Singlespeed bikes, Japan, getting out of Streatham, trying not to bang on about multiple sclerosis

Tuesday, October 24, 2006

Ambient noodling

I contend we are both atheists, I just believe in one fewer god than you do. When you understand why you dismiss all the other possible gods, you will understand why I dismiss yours. - Stephen F. Roberts

I guess my aversion to religion springs from having a headmaster of the "muscular Christian" persuasion - keener on sporting thickos than on weedy smartarses like me. He was also keen on North Wales, and there's nothing wrong with that, but I guess his God took advantage of this enthusiasm for healthy walks in the mountains to let a rock fall on his head the last time he was there. It was the last time he went there because the rock killed him. I didn't actually laugh when I heard, but I did giggle.

By this time I'd developed into something of a muscular smartarse. I'd hated sport all the way through school, but at Oxford I suddenly learned that you could do sport for fun rather than for the sake of suffering. So I got into rowing, like everyone else, and rowed lightweight in 1993 (in the inglorious Nephthys, which never gets on television). I moved on from there to London Rowing Club, and much later to Furnivall, achieving absolutely zip, finally bowing out on what should have been a high note: my first ever attempt at Henley, in the Wyfolds. On paper we weren't bad at all, stroke being an ex-GB junior and ex-Ox Poly superstar, bow being a superb steersman, a big oaf called Geoff at two and me sitting at three looking undistinguished. We were only together for a couple of weeks before the event, and didn't have time to do a full course. We did a practice start against the London crew who went on to win that year, and hosed on them so thoroughly that they gave up after one minute. So we felt pretty relaxed when we were drawn against a crew of pluggers from some club whose name I forget. We had a crap start, and couldn't get more than a length up on them. Couldn't get our rhythm, and just as I was thinking to myself, Jesus this course is long, at least it'll be easier tomorrow when we're relaxed - we swerved across the river in front of the oppo, and I heard a shriek from Jon at bow, "Hold your finishes in! Geoff, that means you!" And I realised that the swerve in front of the pluggers hadn't been a piece of evil gamesmanship intended to send our puddles and wash down on them, but a result of Geoff blowing up completely and simply stopping. So the pluggers went right through us as we came into the Stewards.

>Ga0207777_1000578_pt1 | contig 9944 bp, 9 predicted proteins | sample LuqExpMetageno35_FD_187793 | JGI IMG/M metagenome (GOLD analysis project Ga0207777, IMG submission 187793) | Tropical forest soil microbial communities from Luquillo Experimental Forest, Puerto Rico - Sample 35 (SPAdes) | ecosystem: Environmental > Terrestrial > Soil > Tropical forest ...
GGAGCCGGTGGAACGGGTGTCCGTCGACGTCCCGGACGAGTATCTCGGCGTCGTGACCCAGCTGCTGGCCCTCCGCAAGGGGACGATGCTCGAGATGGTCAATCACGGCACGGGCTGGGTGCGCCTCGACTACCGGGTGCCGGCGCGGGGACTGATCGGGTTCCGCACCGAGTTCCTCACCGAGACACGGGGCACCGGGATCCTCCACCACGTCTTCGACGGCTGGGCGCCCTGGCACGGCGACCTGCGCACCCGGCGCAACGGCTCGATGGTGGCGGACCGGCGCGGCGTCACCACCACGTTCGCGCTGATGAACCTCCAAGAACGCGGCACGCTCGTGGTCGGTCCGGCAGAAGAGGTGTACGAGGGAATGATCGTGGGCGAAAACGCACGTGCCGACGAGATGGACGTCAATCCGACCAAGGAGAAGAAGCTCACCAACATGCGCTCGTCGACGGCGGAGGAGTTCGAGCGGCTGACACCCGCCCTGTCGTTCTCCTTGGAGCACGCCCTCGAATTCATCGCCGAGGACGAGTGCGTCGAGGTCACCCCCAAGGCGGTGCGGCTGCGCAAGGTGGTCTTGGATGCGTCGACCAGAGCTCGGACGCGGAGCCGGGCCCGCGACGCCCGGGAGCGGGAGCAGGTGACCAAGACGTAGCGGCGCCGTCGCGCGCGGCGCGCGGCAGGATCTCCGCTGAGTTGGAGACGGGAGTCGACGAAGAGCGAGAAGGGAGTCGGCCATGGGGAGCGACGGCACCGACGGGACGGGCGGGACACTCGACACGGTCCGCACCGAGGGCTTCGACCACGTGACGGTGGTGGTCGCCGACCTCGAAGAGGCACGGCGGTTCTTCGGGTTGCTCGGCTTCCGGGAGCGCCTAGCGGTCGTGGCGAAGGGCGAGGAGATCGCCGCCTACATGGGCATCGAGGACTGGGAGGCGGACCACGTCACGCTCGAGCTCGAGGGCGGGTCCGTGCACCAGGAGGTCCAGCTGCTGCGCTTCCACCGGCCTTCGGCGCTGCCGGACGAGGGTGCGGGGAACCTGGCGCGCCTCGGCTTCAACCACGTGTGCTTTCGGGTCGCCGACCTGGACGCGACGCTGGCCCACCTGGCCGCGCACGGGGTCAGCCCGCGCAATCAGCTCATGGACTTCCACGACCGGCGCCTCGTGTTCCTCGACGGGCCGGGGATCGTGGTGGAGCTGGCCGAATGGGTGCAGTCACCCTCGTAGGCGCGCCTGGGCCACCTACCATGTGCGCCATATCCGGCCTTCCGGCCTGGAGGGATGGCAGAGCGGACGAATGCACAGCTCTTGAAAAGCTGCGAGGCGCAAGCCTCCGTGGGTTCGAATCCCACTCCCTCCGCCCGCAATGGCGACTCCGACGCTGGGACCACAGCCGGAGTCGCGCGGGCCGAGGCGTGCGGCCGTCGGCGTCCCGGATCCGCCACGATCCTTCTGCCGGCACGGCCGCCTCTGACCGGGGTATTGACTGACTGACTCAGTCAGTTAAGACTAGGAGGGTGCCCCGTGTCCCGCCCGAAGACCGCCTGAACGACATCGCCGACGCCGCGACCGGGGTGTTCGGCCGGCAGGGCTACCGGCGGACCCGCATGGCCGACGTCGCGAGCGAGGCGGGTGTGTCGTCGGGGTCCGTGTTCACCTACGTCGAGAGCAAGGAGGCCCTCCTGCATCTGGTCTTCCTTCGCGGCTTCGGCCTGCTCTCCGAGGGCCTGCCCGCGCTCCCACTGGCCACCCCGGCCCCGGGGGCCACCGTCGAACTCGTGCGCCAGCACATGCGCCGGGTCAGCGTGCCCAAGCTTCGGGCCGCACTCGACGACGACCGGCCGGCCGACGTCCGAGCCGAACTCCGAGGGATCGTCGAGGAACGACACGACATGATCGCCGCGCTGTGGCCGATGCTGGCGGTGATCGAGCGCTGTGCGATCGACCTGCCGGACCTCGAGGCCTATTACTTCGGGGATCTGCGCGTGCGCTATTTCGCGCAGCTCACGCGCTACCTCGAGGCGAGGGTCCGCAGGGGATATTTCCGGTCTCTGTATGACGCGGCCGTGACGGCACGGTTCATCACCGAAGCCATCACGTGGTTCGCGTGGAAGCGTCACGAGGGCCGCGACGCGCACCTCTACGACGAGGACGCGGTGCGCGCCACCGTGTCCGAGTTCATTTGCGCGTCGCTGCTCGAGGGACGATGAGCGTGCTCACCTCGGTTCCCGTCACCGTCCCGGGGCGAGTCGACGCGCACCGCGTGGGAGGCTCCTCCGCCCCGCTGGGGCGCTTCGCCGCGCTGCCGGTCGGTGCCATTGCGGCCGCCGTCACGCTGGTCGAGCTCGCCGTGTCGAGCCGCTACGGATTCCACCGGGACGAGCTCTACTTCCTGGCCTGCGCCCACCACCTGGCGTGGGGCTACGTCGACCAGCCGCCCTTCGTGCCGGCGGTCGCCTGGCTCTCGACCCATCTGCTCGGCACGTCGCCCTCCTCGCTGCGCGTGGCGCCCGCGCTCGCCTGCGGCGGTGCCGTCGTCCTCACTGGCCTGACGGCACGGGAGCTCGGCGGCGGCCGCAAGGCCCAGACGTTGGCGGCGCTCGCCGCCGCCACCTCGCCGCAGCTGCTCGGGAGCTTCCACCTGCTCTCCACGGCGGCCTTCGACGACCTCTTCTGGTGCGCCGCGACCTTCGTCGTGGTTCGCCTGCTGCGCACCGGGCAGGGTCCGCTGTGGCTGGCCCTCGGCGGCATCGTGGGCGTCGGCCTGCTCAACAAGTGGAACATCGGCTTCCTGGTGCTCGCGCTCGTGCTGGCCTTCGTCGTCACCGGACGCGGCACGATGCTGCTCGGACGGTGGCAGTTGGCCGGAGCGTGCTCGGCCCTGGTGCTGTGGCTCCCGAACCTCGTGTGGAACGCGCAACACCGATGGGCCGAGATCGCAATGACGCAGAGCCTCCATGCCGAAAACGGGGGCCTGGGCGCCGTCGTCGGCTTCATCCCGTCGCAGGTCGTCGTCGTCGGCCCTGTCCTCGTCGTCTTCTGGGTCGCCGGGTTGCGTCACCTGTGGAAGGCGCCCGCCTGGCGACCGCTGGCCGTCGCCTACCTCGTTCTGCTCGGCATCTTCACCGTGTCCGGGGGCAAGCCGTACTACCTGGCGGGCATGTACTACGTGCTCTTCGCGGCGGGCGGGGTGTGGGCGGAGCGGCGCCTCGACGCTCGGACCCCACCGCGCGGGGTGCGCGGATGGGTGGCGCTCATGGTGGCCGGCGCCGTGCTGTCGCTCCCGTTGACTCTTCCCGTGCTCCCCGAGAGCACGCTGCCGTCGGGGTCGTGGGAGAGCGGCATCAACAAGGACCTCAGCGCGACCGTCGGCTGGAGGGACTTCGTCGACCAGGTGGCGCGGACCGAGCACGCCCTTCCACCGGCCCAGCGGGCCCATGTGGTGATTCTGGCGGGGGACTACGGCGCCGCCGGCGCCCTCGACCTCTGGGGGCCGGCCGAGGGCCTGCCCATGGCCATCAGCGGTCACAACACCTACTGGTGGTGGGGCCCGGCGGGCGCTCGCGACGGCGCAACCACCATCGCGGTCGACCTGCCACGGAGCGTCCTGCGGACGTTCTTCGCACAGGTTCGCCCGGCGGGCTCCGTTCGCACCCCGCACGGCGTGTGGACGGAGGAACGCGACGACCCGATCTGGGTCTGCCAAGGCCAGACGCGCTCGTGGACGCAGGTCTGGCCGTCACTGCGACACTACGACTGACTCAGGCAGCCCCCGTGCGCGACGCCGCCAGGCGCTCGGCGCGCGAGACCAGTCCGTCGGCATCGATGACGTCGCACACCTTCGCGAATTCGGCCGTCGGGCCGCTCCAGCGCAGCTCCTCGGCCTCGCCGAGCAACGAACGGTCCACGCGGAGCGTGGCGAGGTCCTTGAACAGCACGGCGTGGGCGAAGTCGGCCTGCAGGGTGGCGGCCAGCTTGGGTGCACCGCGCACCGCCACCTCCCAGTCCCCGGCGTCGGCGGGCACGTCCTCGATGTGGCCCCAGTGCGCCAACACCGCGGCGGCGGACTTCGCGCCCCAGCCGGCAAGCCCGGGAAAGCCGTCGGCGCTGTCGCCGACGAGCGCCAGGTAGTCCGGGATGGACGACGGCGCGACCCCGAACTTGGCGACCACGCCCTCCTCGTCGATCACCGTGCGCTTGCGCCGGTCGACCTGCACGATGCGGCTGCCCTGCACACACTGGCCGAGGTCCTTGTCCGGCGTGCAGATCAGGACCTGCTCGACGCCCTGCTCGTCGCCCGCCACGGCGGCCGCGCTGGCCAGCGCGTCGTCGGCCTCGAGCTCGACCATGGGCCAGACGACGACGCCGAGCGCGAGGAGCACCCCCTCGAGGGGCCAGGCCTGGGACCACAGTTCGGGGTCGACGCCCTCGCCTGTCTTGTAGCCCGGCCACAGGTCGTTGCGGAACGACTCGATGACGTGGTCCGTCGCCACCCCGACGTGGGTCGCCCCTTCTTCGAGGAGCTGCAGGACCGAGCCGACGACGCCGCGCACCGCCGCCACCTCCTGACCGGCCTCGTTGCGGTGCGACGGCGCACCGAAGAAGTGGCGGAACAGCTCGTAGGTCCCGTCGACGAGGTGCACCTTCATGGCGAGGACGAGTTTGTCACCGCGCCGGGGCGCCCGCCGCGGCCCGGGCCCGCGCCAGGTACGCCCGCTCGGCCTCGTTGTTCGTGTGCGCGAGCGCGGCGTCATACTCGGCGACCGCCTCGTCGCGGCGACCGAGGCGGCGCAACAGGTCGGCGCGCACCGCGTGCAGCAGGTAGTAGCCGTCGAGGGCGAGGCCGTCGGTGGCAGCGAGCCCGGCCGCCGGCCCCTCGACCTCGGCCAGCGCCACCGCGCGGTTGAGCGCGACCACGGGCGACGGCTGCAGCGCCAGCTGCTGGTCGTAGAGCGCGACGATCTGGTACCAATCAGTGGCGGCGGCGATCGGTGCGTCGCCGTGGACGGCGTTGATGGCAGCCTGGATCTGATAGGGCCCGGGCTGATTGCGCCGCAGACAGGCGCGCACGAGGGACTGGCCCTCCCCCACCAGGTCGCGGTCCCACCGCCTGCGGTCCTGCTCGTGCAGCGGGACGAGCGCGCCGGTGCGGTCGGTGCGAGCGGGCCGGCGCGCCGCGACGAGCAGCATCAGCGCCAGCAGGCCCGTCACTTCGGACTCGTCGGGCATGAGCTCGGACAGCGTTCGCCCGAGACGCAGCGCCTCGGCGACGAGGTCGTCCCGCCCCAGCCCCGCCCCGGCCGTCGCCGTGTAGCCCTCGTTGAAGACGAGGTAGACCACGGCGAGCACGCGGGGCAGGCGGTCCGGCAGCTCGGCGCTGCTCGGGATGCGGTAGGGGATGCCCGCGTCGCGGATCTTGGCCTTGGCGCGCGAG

Anyway, I was diagnosed with MS a month or so later, and that pretty much ended my rowing career.


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